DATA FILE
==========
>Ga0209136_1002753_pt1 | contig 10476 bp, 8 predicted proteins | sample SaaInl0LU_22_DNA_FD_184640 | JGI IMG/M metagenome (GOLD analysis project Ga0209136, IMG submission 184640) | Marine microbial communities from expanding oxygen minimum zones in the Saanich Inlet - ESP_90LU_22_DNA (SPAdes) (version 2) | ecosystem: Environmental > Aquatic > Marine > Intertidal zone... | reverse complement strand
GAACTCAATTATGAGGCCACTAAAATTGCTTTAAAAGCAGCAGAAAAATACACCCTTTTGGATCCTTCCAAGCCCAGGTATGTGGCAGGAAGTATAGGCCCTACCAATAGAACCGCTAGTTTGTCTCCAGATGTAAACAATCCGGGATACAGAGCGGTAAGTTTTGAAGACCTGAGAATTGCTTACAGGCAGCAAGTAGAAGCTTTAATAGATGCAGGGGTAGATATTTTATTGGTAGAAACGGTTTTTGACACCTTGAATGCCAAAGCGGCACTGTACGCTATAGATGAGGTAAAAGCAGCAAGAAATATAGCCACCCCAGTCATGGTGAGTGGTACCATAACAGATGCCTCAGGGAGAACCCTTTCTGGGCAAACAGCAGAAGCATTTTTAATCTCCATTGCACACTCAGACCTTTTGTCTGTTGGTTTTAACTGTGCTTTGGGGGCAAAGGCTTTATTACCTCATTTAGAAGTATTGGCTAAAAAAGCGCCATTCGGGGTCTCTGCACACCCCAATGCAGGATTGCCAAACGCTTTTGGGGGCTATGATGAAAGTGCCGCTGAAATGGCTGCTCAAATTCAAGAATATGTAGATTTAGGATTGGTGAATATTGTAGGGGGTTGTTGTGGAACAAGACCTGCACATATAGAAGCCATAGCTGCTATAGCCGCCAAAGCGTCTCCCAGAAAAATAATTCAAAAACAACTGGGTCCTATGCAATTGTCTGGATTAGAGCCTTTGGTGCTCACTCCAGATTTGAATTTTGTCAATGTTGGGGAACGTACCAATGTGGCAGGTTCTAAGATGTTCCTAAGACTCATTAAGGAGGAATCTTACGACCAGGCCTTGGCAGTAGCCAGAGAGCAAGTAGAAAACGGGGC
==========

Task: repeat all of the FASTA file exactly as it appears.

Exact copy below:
>Ga0209136_1002753_pt1 | contig 10476 bp, 8 predicted proteins | sample SaaInl0LU_22_DNA_FD_184640 | JGI IMG/M metagenome (GOLD analysis project Ga0209136, IMG submission 184640) | Marine microbial communities from expanding oxygen minimum zones in the Saanich Inlet - ESP_90LU_22_DNA (SPAdes) (version 2) | ecosystem: Environmental > Aquatic > Marine > Intertidal zone... | reverse complement strand
GAACTCAATTATGAGGCCACTAAAATTGCTTTAAAAGCAGCAGAAAAATACACCCTTTTGGATCCTTCCAAGCCCAGGTATGTGGCAGGAAGTATAGGCCCTACCAATAGAACCGCTAGTTTGTCTCCAGATGTAAACAATCCGGGATACAGAGCGGTAAGTTTTGAAGACCTGAGAATTGCTTACAGGCAGCAAGTAGAAGCTTTAATAGATGCAGGGGTAGATATTTTATTGGTAGAAACGGTTTTTGACACCTTGAATGCCAAAGCGGCACTGTACGCTATAGATGAGGTAAAAGCAGCAAGAAATATAGCCACCCCAGTCATGGTGAGTGGTACCATAACAGATGCCTCAGGGAGAACCCTTTCTGGGCAAACAGCAGAAGCATTTTTAATCTCCATTGCACACTCAGACCTTTTGTCTGTTGGTTTTAACTGTGCTTTGGGGGCAAAGGCTTTATTACCTCATTTAGAAGTATTGGCTAAAAAAGCGCCATTCGGGGTCTCTGCACACCCCAATGCAGGATTGCCAAACGCTTTTGGGGGCTATGATGAAAGTGCCGCTGAAATGGCTGCTCAAATTCAAGAATATGTAGATTTAGGATTGGTGAATATTGTAGGGGGTTGTTGTGGAACAAGACCTGCACATATAGAAGCCATAGCTGCTATAGCCGCCAAAGCGTCTCCCAGAAAAATAATTCAAAAACAACTGGGTCCTATGCAATTGTCTGGATTAGAGCCTTTGGTGCTCACTCCAGATTTGAATTTTGTCAATGTTGGGGAACGTACCAATGTGGCAGGTTCTAAGATGTTCCTAAGACTCATTAAGGAGGAATCTTACGACCAGGCCTTGGCAGTAGCCAGAGAGCAAGTAGAAAACGGGGC